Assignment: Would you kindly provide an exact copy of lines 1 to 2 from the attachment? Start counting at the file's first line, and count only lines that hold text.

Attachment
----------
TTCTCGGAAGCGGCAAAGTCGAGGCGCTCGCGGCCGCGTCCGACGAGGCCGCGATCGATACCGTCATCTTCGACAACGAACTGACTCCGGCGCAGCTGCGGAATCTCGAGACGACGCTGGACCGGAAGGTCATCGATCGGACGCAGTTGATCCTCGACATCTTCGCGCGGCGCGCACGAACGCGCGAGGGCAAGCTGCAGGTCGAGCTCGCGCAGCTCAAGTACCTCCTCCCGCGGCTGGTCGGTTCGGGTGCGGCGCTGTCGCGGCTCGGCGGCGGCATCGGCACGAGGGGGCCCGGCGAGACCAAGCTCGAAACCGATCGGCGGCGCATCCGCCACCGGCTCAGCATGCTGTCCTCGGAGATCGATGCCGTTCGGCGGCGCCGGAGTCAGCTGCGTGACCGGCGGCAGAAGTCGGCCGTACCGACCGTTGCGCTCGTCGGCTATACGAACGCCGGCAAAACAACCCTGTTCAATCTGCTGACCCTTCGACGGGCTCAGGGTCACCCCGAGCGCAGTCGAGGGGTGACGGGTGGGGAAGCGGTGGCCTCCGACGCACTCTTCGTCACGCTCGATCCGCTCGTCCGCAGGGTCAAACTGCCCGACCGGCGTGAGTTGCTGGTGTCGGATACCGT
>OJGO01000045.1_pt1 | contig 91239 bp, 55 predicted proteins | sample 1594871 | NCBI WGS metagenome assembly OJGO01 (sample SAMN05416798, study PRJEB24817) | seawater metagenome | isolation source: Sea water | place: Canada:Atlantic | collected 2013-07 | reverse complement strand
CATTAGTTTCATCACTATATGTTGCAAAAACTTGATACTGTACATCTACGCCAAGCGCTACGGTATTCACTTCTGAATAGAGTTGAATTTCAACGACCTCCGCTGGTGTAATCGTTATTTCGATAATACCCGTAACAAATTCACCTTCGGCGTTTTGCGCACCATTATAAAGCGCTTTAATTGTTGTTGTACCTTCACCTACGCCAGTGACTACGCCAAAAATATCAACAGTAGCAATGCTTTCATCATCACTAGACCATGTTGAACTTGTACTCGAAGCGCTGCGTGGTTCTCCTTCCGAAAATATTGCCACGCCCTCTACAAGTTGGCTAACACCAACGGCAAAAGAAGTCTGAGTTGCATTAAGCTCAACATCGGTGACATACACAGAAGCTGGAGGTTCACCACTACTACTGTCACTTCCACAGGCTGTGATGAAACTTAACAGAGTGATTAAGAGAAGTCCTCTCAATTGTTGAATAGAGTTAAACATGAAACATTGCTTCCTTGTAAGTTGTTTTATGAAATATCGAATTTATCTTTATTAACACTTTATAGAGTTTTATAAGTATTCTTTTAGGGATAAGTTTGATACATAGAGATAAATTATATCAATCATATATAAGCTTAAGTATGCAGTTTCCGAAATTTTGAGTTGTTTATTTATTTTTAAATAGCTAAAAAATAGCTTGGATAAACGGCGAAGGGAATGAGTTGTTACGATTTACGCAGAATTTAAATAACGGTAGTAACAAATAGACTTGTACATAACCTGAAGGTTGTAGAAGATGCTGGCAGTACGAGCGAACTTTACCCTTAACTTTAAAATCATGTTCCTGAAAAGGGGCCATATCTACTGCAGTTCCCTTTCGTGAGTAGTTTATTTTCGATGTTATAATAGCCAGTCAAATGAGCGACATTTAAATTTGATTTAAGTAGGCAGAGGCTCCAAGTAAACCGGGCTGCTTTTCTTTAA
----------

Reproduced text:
TTCTCGGAAGCGGCAAAGTCGAGGCGCTCGCGGCCGCGTCCGACGAGGCCGCGATCGATACCGTCATCTTCGACAACGAACTGACTCCGGCGCAGCTGCGGAATCTCGAGACGACGCTGGACCGGAAGGTCATCGATCGGACGCAGTTGATCCTCGACATCTTCGCGCGGCGCGCACGAACGCGCGAGGGCAAGCTGCAGGTCGAGCTCGCGCAGCTCAAGTACCTCCTCCCGCGGCTGGTCGGTTCGGGTGCGGCGCTGTCGCGGCTCGGCGGCGGCATCGGCACGAGGGGGCCCGGCGAGACCAAGCTCGAAACCGATCGGCGGCGCATCCGCCACCGGCTCAGCATGCTGTCCTCGGAGATCGATGCCGTTCGGCGGCGCCGGAGTCAGCTGCGTGACCGGCGGCAGAAGTCGGCCGTACCGACCGTTGCGCTCGTCGGCTATACGAACGCCGGCAAAACAACCCTGTTCAATCTGCTGACCCTTCGACGGGCTCAGGGTCACCCCGAGCGCAGTCGAGGGGTGACGGGTGGGGAAGCGGTGGCCTCCGACGCACTCTTCGTCACGCTCGATCCGCTCGTCCGCAGGGTCAAACTGCCCGACCGGCGTGAGTTGCTGGTGTCGGATACCGT
>OJGO01000045.1_pt1 | contig 91239 bp, 55 predicted proteins | sample 1594871 | NCBI WGS metagenome assembly OJGO01 (sample SAMN05416798, study PRJEB24817) | seawater metagenome | isolation source: Sea water | place: Canada:Atlantic | collected 2013-07 | reverse complement strand